The Orphan House was built to accommodate 300 children but the endowment income that supported the operation was never sufficient for that number. Children admitted were between three and twelve years old. There were about 200 children listed there in the 1850 federal census, but only about 140 in the 1880 census. An 1882 news article stated that, since its opening, the orphanage had cared for 1000 boys and 500 girls. Girls were not admitted until 1850.
The orphanage’s main entrance was from 110th Street, where a path led a visitor through a grove of trees. Descriptions of the site also mention a “fine lawn” extending from Ninth to Tenth Avenues. The Trustees owned other small pieces of land in the area, but these were sold off over the years as Morningside Park and the Ninth Avenue Elevated were built.
The four-story building had two wings: the eastern for boys and the western for girls. Their space included a chapel, a dining room, wash rooms and ironing rooms, two large playrooms, an office, a parlor for trustees and visitors, and rooms for the Superintendent who lived there with his family, as well as numerous other staff as listed in the censuses. There were classrooms, as the City’s Board of Education listed the site as one of its schools. Each story had a wide verandah with an outside stairway that was meant to be a fire escape. Later, there was a one-story building added that served as a kitchen and dining room.
The occupations of the staff living there listed in the 1880 federal census provide a window into the operation of the orphanage. The Superintendent and his wife, the Matron, headed the team. In 1880 there was an Assistant Superintendent, three cooks, one waitress, two farmers, one Assistant Engineer, five seamstresses, one nurse, four laundresses, five teachers, and three servants. In the photos, the children are wearing smock-type clothing which must have been the uniform that kept five seamstresses busy.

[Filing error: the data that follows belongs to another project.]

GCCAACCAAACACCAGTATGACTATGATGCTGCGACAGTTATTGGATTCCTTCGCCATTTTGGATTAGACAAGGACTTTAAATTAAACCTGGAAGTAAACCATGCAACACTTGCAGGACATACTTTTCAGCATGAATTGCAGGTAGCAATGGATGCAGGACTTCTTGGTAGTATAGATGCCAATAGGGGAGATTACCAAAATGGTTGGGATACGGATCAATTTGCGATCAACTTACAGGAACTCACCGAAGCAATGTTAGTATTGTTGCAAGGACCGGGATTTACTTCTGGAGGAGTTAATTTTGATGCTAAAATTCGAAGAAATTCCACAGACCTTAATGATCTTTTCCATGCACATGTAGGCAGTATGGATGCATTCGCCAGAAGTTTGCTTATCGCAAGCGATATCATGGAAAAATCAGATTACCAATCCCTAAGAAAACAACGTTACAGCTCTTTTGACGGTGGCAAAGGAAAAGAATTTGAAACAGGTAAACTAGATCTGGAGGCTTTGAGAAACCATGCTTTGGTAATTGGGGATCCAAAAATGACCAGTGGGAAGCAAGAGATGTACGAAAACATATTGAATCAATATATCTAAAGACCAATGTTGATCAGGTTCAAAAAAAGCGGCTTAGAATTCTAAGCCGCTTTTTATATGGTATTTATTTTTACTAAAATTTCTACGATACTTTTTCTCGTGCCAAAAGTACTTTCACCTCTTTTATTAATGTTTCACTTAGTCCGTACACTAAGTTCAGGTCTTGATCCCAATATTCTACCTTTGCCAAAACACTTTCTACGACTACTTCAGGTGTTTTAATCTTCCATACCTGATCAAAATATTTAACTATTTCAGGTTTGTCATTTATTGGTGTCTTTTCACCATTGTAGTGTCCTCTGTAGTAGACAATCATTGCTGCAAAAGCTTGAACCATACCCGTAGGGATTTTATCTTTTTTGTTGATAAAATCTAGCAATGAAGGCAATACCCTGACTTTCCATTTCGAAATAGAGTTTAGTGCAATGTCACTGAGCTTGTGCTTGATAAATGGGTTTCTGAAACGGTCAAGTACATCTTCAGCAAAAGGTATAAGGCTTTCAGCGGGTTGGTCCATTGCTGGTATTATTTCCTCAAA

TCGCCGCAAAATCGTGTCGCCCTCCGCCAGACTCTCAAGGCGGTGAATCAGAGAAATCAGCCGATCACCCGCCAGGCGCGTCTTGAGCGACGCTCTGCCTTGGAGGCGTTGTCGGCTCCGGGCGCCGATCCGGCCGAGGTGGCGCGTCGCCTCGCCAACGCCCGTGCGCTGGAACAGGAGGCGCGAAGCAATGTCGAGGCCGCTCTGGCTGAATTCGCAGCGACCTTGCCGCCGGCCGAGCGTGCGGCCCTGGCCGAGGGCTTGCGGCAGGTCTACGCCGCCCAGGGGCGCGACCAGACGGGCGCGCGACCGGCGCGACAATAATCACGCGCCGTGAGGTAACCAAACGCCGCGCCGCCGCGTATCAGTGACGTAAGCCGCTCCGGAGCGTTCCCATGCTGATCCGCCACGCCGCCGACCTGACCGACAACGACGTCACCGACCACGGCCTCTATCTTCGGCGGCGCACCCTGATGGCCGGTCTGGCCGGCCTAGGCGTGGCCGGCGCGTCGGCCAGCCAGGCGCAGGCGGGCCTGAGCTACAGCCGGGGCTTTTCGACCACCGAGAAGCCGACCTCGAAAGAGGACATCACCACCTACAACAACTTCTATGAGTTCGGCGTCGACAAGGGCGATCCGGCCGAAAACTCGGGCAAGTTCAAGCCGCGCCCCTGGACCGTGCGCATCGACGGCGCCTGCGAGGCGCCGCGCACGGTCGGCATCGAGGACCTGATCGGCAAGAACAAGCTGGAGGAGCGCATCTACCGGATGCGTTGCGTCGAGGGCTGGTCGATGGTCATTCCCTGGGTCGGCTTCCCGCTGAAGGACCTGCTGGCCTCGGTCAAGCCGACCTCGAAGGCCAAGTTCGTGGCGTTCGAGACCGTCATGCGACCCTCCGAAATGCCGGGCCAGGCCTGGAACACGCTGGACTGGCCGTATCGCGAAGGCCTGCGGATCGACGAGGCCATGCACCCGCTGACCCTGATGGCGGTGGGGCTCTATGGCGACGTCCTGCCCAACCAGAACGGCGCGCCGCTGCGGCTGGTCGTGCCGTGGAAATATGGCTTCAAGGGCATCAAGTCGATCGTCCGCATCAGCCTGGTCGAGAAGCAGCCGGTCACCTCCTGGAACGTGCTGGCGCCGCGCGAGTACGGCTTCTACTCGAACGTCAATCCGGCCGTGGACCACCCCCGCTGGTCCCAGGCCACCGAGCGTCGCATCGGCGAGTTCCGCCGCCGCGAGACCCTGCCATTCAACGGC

The Leake and Watts Orphan House was in the news from time to time throughout the 19th century. Most reports were positive about the happy children living there, and one reported a special occasion in 1847 when President James Polk visited the City. His carriage stopped by the site on his tour of New York City institutions and he addressed the cheering boys. On Sundays, Protestant Episcopal orphans were taken to St. Michael’s Church at 100th Street where church pews were set aside for them. Other churches also welcomed them at their Sunday services.
in 1845, the Trustees of Leake and Watts received permission from the State Legislature to “bind out” children to farmers, factory owners, and artisans in New York in order to teach the orphans a trade, so that they could support themselves as they reached adulthood. In 1847, the right to bind out was extended to include other states. These indentures began at age 12 and lasted three years for girls and five years for boys. Allegedly, the Superintendent stayed in touch with the orphans through correspondence and occasional visits. The Kings Handbook described this process as “finding a Christian home for the orphans.”
Leake and Watts Orphanage sold its land and buildings to the Episcopal Church in 1888 for $850,000 and moved to a 40-acre site in Yonkers in 1890. The Cathedral initially used the orphanage building for construction offices and housing for employees. In 1892 they converted a portion of the building to a chapel. They established their Choir School there in 1901.
As the Cathedral and accessory buildings on the Close developed, the orphanage building began to be demolished. In 1949 the east wing came down to make a parking lot and a basketball court. For many years the building continued to be used but began to crumble. When I worked there in the 1990s, it housed the Cathedral’s Textile Conservation workspace and other functions. Because the orphanage building sits on what one day will be the Cathedral’s south transept, no one wanted to take on its preservation. However, in 2004, a restoration project began, and today the restored building is called the Town building in honor of its architect.
The Leake and Watts Orphanage later changed its name to “Edwin Gould Services for Children and Families” and later took the name “Rising Ground” in 2018.
The Society for the Relief of Half-Orphans and Destitute Children